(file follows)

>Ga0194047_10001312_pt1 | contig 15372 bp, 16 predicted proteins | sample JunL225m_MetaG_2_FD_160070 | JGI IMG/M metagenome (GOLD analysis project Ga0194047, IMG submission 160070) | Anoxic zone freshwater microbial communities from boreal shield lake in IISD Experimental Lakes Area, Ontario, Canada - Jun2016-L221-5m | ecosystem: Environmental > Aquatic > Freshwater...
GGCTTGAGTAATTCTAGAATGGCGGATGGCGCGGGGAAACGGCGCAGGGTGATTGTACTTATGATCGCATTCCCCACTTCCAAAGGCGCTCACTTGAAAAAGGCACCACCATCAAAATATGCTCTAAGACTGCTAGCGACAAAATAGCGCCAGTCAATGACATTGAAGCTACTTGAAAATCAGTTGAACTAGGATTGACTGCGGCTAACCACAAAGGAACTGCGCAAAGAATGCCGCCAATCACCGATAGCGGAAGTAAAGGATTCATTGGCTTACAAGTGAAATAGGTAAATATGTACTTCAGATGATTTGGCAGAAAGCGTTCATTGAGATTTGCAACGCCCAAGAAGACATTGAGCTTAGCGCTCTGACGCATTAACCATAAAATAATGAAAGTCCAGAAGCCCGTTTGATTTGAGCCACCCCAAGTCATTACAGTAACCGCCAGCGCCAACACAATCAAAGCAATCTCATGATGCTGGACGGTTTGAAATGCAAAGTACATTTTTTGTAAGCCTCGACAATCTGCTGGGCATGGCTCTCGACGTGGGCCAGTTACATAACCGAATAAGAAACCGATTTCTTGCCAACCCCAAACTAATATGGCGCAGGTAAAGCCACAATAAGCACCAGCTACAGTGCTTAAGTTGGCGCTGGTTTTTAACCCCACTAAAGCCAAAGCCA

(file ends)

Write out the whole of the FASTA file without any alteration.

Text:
>Ga0194047_10001312_pt1 | contig 15372 bp, 16 predicted proteins | sample JunL225m_MetaG_2_FD_160070 | JGI IMG/M metagenome (GOLD analysis project Ga0194047, IMG submission 160070) | Anoxic zone freshwater microbial communities from boreal shield lake in IISD Experimental Lakes Area, Ontario, Canada - Jun2016-L221-5m | ecosystem: Environmental > Aquatic > Freshwater...
GGCTTGAGTAATTCTAGAATGGCGGATGGCGCGGGGAAACGGCGCAGGGTGATTGTACTTATGATCGCATTCCCCACTTCCAAAGGCGCTCACTTGAAAAAGGCACCACCATCAAAATATGCTCTAAGACTGCTAGCGACAAAATAGCGCCAGTCAATGACATTGAAGCTACTTGAAAATCAGTTGAACTAGGATTGACTGCGGCTAACCACAAAGGAACTGCGCAAAGAATGCCGCCAATCACCGATAGCGGAAGTAAAGGATTCATTGGCTTACAAGTGAAATAGGTAAATATGTACTTCAGATGATTTGGCAGAAAGCGTTCATTGAGATTTGCAACGCCCAAGAAGACATTGAGCTTAGCGCTCTGACGCATTAACCATAAAATAATGAAAGTCCAGAAGCCCGTTTGATTTGAGCCACCCCAAGTCATTACAGTAACCGCCAGCGCCAACACAATCAAAGCAATCTCATGATGCTGGACGGTTTGAAATGCAAAGTACATTTTTTGTAAGCCTCGACAATCTGCTGGGCATGGCTCTCGACGTGGGCCAGTTACATAACCGAATAAGAAACCGATTTCTTGCCAACCCCAAACTAATATGGCGCAGGTAAAGCCACAATAAGCACCAGCTACAGTGCTTAAGTTGGCGCTGGTTTTTAACCCCACTAAAGCCAAAGCCA